Contractor's Corner

Contractor’s Corner | The Path to Finding Peace

Carving out the perfect path to an oasis in close quarters

pond with plants and waterfall

A sea of perennials surrounds 60 tons of stone boulders and 5,000 ground covers. Mist and micro-irrigation cover the terrain and all pots.

When you’re at peace, you are engaged with life while also feeling relatively relaxed, calm and safe. You are protected from stress. Your immune system grows stronger. You become more resilient. Building a peaceful sanctuary was the end goal of this project.

waterfall koi fish pond

The cave is a poured concrete wall, and we had to build it in reverse due to the reach. We used 1/2-inch steel-plate caps to secure the waterfall liner and keep it from bulging.

We planted the seed for this project by showing the potential client one of my ponds. After all, my company has a mandate to never bid a project until a potential customer witnesses the effects of one of our ponds. (Wine helps, but water will suffice.)

When we got the go-ahead, we realized that this project had to be built in reverse. The reach was so close that the excavator cab missed the roof by about 6 inches every time it carried in a boulder to be set. There always seems to be only one way in on the great projects — the perfect path to an oasis.

The cave and waterfall boulders were installed first. All utilities for the pool cabana above the pond, including power, sewer, cable, phone and water, had to be moved more than 4 feet in order to build the pond.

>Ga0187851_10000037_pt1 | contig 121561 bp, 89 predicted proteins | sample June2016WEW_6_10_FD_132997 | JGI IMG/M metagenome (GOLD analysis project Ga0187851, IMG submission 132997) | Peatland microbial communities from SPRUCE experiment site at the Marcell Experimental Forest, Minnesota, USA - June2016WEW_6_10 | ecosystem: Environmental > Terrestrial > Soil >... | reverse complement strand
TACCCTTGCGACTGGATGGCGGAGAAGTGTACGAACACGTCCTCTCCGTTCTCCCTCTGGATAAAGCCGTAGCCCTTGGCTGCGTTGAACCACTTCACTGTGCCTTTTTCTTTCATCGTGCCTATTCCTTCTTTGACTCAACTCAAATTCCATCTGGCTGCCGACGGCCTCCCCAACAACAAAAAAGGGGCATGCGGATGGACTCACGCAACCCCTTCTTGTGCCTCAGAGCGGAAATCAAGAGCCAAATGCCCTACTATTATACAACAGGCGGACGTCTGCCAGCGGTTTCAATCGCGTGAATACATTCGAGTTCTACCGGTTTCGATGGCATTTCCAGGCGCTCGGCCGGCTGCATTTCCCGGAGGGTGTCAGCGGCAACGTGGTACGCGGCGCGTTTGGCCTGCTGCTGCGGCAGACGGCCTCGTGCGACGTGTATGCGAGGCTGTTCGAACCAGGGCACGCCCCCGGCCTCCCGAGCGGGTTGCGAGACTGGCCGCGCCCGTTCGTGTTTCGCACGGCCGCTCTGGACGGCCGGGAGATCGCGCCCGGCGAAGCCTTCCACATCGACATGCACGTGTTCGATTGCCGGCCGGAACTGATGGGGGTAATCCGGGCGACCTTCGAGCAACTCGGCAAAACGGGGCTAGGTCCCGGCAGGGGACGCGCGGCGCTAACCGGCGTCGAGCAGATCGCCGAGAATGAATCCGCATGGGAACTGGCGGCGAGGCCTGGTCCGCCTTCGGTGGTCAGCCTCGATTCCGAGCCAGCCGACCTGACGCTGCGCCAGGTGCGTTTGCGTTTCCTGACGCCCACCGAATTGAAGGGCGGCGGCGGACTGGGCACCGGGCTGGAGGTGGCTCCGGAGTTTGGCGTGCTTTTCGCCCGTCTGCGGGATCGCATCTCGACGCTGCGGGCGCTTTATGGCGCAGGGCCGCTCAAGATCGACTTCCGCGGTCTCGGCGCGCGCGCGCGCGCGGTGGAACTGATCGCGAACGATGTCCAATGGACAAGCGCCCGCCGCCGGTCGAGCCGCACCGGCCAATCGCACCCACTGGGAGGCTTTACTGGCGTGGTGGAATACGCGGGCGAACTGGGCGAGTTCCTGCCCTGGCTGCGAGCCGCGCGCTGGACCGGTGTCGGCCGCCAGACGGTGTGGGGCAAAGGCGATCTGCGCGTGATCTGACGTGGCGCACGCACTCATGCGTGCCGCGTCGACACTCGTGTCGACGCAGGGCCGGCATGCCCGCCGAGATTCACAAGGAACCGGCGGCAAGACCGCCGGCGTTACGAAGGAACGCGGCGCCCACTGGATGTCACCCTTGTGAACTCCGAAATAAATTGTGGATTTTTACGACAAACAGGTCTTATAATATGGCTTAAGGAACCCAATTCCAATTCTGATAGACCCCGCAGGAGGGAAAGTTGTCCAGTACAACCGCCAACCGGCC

We completed boring under the patio for drainage and irrigation. We used 1-inch-packed clay behind the liner to protect against the rock.

As a general rule, I believe that full-sun ponds tend to do much better if they turn over four times its volume per hour. Thus, the volume of this pond is 1,500 gallons, and its waterfall turns over 6,000 gallons per hour.

pond construction cave waterfall

The turnover rate is 7,500 gph with three separate drops that are viewable from multiple vantage points.

Some may not like the frame rocks over the cave area, but at 22 inches thick, 11 feet wide and 4 ½ feet deep, it was quite substantial for the first stone laid. It took 10 hours to lay this first stone, and with the liners trapped, we had one chance to get it right.

When the project was complete, it was like ringing a bell throughout the surrounding area, calling all who live above and below to come and relax.

It seems the path to peace is always a tough one. There is usually a narrow, crowded way to it. If you can’t find peace in nature yourself, call me. With enough money, I’ll make it for you!

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